From Fire to Freezing in the Blink of an Eye

Thursday we were experiencing 68 degree weather with strong southerly winds, as we fretted about a fire that was burning on our land.  Yesterday, however, the temperature dropped to single digits and we received about 6 inches of snow.  Just as I was beginning to think old man winter had passed us by!  It makes watching the Olympics seem a lot more relevant when there is snow on the ground and a fire in the fireplace.

New snow covers the ground

We have been seeing lots of deer this winter, but the new snow makes them easy to spot.   They know exactly when the feeders are due to dispense corn.

Deer enjoy the corn in winter

 

Reflections on the Recent Fire

We recently experienced the fourth fire that encroached upon our property in the last four years.  Now I have no objection to the use of fire as a tool for forest management. In fact, the Arkansas Forestry Commission (AFC) has been slated to conduct a prescribed burn on the very mountain area that just burned.  We had planned to burn about 40 acres this spring, and another 40 acres annually thereafter.  The Forestry Commission aircraft that was sent aloft during this fire estimated about 50 acres had been consumed, so the fire incident shouldn’t have bothered me, should it?  Well, it bothered me quite a bit.

The reason I am bothered is that there is a big difference between a controlled burn, and a deliberately set wild fire.  The prescribed burn that I arranged with the AFC was originally mapped out with my local AFC forester back in February 2005.  It was supposed to be done sometime in the spring of 2005, but because of our dry conditions, it was postponed until this spring.  When the AFC does a controlled burn, they begin by bulldozing a fire break around the intended burn area.  Men and equipment are then placed in strategic areas to monitor and contain the burn to the specified area.  The burn will only be conducted when humidity, moisture, wind and other factors are conducive to create a controlled fire.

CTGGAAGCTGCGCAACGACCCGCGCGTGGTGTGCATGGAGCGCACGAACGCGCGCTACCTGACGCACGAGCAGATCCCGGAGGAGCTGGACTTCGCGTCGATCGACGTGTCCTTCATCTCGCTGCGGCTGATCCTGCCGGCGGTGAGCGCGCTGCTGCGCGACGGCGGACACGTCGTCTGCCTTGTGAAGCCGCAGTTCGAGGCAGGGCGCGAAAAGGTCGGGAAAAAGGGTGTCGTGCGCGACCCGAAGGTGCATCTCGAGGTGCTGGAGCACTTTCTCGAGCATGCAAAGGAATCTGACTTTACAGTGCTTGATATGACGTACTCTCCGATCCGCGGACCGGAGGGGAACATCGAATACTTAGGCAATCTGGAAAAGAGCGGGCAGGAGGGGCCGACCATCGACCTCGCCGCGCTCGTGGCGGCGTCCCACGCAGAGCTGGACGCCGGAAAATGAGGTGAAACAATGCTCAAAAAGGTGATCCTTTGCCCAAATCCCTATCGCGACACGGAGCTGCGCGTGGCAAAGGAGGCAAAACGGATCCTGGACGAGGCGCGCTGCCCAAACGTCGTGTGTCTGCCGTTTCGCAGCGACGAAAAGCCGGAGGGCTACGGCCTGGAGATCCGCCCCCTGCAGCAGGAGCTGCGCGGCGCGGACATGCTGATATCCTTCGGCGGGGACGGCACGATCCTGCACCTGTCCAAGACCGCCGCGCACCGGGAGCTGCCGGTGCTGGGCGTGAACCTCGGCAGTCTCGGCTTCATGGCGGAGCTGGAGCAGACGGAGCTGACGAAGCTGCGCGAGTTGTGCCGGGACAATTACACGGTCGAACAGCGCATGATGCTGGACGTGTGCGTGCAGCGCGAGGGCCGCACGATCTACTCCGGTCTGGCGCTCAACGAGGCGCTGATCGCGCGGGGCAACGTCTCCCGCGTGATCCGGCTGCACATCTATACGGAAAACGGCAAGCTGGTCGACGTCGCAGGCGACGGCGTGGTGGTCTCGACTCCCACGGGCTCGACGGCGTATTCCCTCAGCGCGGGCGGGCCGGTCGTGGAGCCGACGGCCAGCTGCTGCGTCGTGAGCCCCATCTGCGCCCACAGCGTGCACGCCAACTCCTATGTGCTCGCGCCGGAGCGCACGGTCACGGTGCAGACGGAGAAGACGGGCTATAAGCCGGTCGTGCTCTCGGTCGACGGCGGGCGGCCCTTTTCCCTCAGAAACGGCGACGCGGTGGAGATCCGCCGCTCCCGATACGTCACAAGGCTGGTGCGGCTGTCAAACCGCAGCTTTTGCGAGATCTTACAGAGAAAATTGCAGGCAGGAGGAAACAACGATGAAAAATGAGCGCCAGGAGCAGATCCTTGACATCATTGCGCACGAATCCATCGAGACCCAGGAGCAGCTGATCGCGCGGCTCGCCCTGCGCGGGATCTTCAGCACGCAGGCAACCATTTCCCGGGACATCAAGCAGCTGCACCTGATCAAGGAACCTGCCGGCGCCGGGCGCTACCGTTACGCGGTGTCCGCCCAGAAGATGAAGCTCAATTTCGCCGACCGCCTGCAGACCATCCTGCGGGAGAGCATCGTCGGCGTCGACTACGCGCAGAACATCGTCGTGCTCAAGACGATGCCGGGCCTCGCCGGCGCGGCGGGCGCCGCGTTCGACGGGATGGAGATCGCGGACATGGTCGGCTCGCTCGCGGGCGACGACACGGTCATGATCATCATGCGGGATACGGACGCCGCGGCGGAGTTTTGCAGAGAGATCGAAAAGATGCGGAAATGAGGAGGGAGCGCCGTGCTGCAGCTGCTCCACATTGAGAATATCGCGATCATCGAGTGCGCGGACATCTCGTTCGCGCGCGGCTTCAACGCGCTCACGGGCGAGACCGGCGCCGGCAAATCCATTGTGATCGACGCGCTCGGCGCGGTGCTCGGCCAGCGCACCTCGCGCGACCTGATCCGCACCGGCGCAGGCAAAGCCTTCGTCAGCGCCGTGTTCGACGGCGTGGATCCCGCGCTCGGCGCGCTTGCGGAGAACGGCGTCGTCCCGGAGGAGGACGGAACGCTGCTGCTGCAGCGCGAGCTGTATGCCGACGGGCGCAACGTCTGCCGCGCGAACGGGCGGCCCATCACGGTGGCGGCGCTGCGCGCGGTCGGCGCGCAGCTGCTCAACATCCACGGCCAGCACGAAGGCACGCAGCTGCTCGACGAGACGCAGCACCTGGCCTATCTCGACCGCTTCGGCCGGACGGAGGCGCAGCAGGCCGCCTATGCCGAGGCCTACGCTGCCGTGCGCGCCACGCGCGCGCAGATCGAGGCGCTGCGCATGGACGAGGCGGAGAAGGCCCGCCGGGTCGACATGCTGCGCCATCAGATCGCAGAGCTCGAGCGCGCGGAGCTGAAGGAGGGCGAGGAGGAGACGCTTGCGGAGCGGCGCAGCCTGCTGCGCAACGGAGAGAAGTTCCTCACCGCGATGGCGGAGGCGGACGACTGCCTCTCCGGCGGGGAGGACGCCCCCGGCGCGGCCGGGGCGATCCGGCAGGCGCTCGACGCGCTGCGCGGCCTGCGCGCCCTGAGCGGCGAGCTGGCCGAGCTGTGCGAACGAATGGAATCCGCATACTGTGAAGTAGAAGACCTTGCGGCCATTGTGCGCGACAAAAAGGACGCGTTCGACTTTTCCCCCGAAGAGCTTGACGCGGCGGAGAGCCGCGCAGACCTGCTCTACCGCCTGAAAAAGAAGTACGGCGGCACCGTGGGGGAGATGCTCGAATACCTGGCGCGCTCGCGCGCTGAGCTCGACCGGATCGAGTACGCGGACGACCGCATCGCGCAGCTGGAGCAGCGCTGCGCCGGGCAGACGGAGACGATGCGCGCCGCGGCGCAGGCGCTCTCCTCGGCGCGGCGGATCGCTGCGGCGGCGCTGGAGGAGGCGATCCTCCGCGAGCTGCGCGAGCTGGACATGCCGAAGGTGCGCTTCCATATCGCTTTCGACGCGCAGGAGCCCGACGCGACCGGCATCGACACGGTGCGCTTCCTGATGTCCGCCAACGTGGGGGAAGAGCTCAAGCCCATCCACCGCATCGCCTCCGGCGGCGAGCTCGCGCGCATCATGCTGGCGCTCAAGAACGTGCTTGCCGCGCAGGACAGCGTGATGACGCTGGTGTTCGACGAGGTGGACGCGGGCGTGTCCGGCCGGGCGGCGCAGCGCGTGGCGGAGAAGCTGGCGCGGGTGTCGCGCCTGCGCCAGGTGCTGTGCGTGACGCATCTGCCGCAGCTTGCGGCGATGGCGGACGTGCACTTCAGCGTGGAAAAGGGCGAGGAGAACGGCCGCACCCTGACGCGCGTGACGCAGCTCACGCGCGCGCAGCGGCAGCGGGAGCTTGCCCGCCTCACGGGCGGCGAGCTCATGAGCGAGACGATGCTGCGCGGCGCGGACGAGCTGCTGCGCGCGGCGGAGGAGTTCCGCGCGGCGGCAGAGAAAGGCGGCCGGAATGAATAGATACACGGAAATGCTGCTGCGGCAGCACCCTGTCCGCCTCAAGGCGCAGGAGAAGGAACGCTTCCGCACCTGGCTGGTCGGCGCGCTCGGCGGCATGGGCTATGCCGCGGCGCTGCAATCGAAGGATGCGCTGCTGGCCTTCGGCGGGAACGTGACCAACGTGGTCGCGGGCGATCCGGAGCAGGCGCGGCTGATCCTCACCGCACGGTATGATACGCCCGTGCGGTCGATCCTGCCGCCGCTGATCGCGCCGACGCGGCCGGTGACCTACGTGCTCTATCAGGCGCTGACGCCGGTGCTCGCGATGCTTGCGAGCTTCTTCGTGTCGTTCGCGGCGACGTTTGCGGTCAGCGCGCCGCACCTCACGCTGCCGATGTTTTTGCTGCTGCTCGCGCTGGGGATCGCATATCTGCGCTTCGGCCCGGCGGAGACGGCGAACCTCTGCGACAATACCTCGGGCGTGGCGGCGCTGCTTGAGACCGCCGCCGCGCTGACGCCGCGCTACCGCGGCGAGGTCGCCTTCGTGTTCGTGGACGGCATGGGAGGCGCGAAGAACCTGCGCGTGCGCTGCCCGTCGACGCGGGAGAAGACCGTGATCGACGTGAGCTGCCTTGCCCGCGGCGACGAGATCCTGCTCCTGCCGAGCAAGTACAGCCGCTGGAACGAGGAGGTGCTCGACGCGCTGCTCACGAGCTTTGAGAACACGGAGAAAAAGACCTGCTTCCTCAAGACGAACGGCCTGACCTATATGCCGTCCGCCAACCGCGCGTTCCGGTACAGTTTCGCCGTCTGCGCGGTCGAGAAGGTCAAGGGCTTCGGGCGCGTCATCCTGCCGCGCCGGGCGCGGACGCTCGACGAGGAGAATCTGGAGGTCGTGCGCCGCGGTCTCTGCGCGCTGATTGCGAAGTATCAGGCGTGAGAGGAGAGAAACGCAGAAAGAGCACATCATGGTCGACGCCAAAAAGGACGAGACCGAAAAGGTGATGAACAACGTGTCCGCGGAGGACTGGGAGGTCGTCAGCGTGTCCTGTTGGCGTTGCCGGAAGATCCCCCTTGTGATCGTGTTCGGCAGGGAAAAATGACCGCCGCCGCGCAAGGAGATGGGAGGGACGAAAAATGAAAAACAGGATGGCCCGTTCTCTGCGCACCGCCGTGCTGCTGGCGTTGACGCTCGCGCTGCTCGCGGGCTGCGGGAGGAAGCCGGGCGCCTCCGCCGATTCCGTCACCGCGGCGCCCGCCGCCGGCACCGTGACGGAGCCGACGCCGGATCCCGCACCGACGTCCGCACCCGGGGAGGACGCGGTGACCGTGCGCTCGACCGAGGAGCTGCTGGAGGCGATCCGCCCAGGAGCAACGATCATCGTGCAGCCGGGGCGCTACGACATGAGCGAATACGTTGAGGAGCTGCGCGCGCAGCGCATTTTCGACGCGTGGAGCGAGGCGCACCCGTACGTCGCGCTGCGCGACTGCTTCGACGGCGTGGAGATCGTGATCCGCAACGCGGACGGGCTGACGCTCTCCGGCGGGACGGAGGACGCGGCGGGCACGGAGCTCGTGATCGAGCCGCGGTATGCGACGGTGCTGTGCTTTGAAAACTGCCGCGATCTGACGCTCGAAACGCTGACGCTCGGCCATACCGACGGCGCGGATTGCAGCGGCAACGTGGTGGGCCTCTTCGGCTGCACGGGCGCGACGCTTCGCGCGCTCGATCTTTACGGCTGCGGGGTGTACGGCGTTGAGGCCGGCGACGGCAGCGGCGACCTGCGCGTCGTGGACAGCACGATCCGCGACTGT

So what has been happening to cause so many fires to encroach upon my land?  Is it just bad luck, or is someone out to get us?  Is there an arsonist running around?  Yes – and not just one, but many “mini-arsonists”.  These are not arsonists in the traditional sense of the word, i.e. these people are not running around setting fires for the twisted pleasure of seeing flames and destruction.  These are people who deliberately set fires for a purpose, which might be to clear land of brush, improve forest and wildlife habitat, or control tick and other pest populations.  In other words, for the same reasons that I want to conduct controlled burns on my property.  So what makes me different than the arsonists?  I am utilizing the services of the AFC.  As I mentioned previously, they perform prescribed burns in a carefully controlled manner, when prevailing conditions are suitable for a safe burn.  Men and equipment are at the ready should conditions change, and they are well coordinated with all the other area fire agencies.